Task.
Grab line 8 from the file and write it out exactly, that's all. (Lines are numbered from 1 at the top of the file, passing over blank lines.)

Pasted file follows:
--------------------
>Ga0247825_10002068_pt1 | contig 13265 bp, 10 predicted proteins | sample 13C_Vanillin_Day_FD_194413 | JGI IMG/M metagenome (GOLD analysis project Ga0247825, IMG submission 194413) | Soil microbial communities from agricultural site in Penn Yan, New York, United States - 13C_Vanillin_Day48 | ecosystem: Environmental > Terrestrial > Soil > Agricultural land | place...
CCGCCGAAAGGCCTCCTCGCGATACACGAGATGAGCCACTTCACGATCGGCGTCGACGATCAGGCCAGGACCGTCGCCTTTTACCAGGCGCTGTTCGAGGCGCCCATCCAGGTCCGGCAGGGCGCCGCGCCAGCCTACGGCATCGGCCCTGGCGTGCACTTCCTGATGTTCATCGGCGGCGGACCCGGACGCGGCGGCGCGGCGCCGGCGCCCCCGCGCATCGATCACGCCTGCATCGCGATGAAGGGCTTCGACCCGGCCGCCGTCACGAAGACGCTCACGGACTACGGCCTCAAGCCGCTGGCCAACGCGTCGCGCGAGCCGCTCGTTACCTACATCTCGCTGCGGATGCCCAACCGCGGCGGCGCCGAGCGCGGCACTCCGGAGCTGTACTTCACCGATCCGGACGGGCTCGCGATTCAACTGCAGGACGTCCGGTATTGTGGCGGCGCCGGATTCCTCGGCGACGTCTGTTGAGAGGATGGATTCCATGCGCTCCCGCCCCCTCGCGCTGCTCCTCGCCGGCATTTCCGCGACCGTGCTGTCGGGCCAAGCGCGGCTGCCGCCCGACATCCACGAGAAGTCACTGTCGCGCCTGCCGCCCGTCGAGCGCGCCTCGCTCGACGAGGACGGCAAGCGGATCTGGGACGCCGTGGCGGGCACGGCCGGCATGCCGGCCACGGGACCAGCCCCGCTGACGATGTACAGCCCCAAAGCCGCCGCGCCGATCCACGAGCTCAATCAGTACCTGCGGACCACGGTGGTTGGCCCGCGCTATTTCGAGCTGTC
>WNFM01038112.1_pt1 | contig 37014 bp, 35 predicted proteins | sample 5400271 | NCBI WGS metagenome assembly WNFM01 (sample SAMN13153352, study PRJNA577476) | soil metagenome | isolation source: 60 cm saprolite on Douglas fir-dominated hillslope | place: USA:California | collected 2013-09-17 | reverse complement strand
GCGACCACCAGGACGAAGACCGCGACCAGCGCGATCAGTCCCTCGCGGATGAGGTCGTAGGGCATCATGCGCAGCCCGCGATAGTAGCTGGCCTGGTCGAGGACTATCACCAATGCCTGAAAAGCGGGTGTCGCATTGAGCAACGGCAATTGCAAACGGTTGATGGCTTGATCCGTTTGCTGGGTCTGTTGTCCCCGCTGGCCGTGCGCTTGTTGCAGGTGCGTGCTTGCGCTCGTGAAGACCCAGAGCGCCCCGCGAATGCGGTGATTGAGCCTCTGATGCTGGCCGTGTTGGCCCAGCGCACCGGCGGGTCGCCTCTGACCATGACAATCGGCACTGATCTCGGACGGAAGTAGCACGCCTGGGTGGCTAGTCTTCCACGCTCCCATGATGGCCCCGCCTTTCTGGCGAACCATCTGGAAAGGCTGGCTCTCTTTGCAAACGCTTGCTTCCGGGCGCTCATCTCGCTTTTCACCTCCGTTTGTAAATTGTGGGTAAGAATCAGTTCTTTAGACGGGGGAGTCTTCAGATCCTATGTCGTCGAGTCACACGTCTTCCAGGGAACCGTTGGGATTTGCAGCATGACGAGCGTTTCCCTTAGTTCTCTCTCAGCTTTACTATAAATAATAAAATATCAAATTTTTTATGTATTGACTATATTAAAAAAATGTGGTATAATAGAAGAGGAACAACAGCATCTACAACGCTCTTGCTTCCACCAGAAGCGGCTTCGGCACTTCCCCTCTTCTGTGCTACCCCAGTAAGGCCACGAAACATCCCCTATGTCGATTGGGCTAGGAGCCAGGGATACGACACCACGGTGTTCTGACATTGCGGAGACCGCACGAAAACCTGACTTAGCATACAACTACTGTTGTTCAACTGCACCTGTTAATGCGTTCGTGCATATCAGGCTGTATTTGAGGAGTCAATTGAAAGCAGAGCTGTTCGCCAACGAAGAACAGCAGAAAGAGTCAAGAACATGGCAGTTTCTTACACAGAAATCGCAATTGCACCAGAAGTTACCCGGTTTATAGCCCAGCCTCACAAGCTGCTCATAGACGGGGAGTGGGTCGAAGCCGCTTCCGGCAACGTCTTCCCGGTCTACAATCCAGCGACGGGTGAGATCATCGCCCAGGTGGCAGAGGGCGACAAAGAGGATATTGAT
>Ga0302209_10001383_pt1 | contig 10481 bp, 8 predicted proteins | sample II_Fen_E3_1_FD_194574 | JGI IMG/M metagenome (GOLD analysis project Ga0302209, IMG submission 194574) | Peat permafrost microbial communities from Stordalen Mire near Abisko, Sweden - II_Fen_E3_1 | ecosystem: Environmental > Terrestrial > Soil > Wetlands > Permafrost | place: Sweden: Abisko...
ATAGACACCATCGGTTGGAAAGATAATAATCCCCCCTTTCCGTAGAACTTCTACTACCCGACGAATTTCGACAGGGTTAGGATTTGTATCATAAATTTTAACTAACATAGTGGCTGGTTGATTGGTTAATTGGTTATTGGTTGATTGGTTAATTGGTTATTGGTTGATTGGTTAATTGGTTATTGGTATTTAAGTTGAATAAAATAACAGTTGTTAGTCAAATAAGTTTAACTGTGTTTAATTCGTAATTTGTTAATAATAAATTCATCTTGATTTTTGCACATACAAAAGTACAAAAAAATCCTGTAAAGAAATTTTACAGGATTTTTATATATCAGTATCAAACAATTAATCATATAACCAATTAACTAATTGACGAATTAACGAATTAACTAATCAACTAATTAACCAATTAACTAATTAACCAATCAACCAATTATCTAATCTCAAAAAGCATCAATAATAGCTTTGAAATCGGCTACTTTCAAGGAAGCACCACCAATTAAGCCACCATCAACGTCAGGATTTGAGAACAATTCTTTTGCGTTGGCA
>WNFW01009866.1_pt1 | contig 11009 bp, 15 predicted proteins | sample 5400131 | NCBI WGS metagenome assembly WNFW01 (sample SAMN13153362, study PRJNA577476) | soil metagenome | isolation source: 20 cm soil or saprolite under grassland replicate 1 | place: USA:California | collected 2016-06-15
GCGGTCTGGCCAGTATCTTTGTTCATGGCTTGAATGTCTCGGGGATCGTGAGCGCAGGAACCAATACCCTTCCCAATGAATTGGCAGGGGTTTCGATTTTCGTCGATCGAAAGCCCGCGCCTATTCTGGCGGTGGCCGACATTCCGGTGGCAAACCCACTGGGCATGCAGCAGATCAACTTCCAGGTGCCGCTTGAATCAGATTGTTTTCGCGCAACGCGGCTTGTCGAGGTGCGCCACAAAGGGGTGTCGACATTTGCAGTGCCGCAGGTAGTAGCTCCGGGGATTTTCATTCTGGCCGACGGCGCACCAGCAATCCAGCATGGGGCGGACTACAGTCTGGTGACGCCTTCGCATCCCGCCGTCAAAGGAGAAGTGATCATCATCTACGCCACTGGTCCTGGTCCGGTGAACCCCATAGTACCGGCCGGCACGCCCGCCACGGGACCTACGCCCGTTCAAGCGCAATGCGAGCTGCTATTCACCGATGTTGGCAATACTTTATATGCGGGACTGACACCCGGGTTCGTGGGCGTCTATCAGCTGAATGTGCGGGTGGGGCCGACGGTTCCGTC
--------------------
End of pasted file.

GCGGTCTGGCCAGTATCTTTGTTCATGGCTTGAATGTCTCGGGGATCGTGAGCGCAGGAACCAATACCCTTCCCAATGAATTGGCAGGGGTTTCGATTTTCGTCGATCGAAAGCCCGCGCCTATTCTGGCGGTGGCCGACATTCCGGTGGCAAACCCACTGGGCATGCAGCAGATCAACTTCCAGGTGCCGCTTGAATCAGATTGTTTTCGCGCAACGCGGCTTGTCGAGGTGCGCCACAAAGGGGTGTCGACATTTGCAGTGCCGCAGGTAGTAGCTCCGGGGATTTTCATTCTGGCCGACGGCGCACCAGCAATCCAGCATGGGGCGGACTACAGTCTGGTGACGCCTTCGCATCCCGCCGTCAAAGGAGAAGTGATCATCATCTACGCCACTGGTCCTGGTCCGGTGAACCCCATAGTACCGGCCGGCACGCCCGCCACGGGACCTACGCCCGTTCAAGCGCAATGCGAGCTGCTATTCACCGATGTTGGCAATACTTTATATGCGGGACTGACACCCGGGTTCGTGGGCGTCTATCAGCTGAATGTGCGGGTGGGGCCGACGGTTCCGTC